Imagine trying to make travelers go through current onerous airport security before the terror attacks of Sept. 11, 2001. That's the situation lawmakers say they are in as they seek to pass legislation to combat cyberattacks.
"There is a great divide between what American people know and understand about this threat and reality," Sen. Richard Blumenthal, D-Conn., said at an event sponsored by Politico on Thursday.
Blumenthal joined Rep. Mary Bono Mack, R-Calif., in noting that not only is much of what is known about cyberthreats classified, but there are no widely accepted examples of truly catastrophic or deadly cyberattacks.
While there are millions of various cyberattacks or breaches each year, they're rarely scary enough to make a lasting impression on the average voter, or even lawmakers for that matter. Even the most glamorous and oft-cited cyber worm, Stuxnet, simply did its damage by making nuclear centrifuges spin too fast.
The dire warnings haven't really registered for many Americans, said Bono Mack, who is developing legislation to prevent data breaches. "It's somewhat difficult because we're not really hearing about it from people back home," she said.
As the House debates up to four cybersecurity bills this week, lawmakers have done their best to scare the heck out of everyone. The House Homeland Security Committee, the Congressional Cybersecurity Caucus, and other lawmakers and federal officials have held dozens of briefings and hearings, warning of a "cyber 9/11" or "digital Pearl Harbor," in an attempt to galvanize Capitol Hill.
"America's computers and Internet infrastructure are under attack and every American is at risk," Rep. Michael McCaul, R-Texas, said at a hearing of the House Homeland Security Subcommittee on Oversight, Investigations, and Management on Tuesday.
He cited former government officials who have warned of cyberattacks that could cause trains to derail, nationwide power outages, and economic collapse. "Unfortunately, this is not a science fiction scenario... America is under attack by digital bombs."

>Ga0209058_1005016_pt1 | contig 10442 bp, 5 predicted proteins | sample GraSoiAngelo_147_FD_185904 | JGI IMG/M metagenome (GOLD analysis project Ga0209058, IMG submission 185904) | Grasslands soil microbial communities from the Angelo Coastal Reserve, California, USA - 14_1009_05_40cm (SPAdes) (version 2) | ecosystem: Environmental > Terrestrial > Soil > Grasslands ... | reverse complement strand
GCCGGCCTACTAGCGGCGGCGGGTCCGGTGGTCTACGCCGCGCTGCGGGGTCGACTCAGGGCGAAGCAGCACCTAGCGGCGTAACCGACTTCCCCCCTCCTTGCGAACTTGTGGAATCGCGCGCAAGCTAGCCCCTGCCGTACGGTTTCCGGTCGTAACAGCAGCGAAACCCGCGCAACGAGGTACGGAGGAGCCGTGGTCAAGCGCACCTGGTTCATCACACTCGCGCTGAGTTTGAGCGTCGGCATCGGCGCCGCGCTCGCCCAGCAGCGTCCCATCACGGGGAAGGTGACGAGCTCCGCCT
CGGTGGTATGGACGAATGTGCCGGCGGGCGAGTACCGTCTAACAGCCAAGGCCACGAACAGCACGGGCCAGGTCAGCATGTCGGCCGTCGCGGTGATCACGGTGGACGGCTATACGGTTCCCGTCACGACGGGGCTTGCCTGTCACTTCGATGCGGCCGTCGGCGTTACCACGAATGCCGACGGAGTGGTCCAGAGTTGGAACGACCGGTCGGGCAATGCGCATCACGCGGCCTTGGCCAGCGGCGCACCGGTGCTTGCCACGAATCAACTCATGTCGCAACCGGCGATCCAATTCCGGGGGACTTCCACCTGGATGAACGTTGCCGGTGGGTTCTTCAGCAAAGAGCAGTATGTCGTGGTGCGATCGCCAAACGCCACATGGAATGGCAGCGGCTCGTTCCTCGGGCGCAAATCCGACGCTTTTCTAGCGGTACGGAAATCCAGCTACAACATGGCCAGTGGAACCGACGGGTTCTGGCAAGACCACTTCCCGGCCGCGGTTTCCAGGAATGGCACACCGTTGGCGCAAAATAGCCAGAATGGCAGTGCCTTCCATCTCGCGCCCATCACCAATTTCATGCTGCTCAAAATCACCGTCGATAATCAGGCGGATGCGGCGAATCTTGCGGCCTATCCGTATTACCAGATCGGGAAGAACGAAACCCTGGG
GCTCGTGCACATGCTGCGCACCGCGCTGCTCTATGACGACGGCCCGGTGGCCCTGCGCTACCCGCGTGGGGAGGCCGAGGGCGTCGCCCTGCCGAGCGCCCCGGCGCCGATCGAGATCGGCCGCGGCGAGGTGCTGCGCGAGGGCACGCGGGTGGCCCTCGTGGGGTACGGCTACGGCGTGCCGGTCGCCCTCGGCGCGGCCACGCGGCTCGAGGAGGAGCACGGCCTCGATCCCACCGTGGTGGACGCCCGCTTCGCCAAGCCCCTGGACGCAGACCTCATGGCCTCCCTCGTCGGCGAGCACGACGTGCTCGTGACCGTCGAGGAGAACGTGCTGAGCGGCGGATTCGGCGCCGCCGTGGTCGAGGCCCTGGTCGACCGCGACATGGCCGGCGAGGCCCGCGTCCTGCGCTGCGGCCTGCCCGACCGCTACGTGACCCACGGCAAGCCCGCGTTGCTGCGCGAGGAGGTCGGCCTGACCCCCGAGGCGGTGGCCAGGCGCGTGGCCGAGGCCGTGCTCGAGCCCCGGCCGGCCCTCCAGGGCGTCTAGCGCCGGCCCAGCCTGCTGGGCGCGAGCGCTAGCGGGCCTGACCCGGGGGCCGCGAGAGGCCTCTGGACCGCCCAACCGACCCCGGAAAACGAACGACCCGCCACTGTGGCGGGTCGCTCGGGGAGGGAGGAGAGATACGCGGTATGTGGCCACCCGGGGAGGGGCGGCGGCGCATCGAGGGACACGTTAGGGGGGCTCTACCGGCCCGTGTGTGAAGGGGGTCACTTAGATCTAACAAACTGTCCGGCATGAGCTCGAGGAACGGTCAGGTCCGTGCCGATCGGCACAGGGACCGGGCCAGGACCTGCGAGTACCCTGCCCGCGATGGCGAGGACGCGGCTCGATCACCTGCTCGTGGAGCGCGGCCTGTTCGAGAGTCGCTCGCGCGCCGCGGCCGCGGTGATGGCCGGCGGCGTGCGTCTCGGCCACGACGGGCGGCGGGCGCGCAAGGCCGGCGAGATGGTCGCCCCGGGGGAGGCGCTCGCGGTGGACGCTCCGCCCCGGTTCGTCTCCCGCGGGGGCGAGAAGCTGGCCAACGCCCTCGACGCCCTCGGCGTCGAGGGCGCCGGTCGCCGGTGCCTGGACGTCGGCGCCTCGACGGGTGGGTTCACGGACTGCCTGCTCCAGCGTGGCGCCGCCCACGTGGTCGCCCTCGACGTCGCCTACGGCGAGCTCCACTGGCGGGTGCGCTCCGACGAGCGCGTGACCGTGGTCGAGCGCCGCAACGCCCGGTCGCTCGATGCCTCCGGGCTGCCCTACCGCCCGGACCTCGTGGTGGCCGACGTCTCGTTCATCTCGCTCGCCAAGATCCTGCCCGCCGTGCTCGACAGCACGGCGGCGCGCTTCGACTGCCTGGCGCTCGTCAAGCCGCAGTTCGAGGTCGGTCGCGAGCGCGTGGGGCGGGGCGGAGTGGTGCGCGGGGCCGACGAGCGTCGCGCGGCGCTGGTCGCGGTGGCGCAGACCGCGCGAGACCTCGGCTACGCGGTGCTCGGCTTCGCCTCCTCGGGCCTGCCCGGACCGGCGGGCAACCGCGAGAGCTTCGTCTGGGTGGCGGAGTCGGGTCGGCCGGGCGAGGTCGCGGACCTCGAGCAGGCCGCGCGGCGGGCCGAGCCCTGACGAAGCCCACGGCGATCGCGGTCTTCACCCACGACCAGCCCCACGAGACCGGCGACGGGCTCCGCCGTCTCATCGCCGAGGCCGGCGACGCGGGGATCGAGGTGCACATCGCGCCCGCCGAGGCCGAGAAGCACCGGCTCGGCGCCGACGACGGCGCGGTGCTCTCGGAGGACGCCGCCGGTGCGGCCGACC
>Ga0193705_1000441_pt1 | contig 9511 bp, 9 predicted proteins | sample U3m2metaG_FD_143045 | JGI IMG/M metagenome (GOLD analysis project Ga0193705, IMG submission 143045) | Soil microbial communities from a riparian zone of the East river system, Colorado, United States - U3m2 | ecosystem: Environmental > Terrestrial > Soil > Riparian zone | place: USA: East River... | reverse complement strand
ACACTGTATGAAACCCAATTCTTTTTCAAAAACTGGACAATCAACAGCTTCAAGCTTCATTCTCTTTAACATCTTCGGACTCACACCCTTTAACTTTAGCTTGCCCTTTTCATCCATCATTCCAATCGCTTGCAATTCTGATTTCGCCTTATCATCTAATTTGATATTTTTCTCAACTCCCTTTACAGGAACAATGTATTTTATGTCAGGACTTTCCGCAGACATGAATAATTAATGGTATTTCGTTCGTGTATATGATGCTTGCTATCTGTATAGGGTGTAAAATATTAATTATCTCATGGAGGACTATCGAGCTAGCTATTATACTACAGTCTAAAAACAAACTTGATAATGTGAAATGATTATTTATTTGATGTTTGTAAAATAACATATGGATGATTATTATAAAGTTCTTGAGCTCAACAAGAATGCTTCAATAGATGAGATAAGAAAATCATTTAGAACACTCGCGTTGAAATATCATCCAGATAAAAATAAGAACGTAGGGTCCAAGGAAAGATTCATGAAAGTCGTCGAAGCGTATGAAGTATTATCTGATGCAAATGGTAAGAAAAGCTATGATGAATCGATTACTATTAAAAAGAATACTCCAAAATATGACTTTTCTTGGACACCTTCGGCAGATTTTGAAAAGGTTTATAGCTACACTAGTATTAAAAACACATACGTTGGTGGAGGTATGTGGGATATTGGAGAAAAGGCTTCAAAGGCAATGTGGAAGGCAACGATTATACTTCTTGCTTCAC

It may not be science fiction, but so far, it is still largely hypothetical. While cyberattacks to protest, steal information, or disrupt a website are well documented, there are few, if any, examples of physical harm caused by cyberattacks. And that can be a challenge for lawmakers and officials seeking to rally individuals and companies to support new cybersecurity measures before such attacks can occur.
On Thursday, for example, two House Homeland Security subcommittees held a joint hearing to warn of cyberthreats from Iran.
"Other nations such as Russia and China may have more sophisticated cyber capabilities, but there should be little doubt that a country that kills innocent civilians around the world, guns down its own people, and calls for the destruction of the State of Israel would not hesitate to conduct a cyber attack against the U.S. Homeland," Counterterrorism and Intelligence Subcommittee Chairman Patrick Meehan, R-Pa., said at the hearing, pointing to the dangers of Iran as the "the world's largest state sponsor of terrorism."
The House is considering several potentially significant bills designed to help businesses and governments share cyberthreat information; increase federal information security; and increase cyber R&D. And lawmakers in the Senate have proposed similar measures, including a proposal to allow the Homeland Security Department to develop cybersecurity standards for some private networks.
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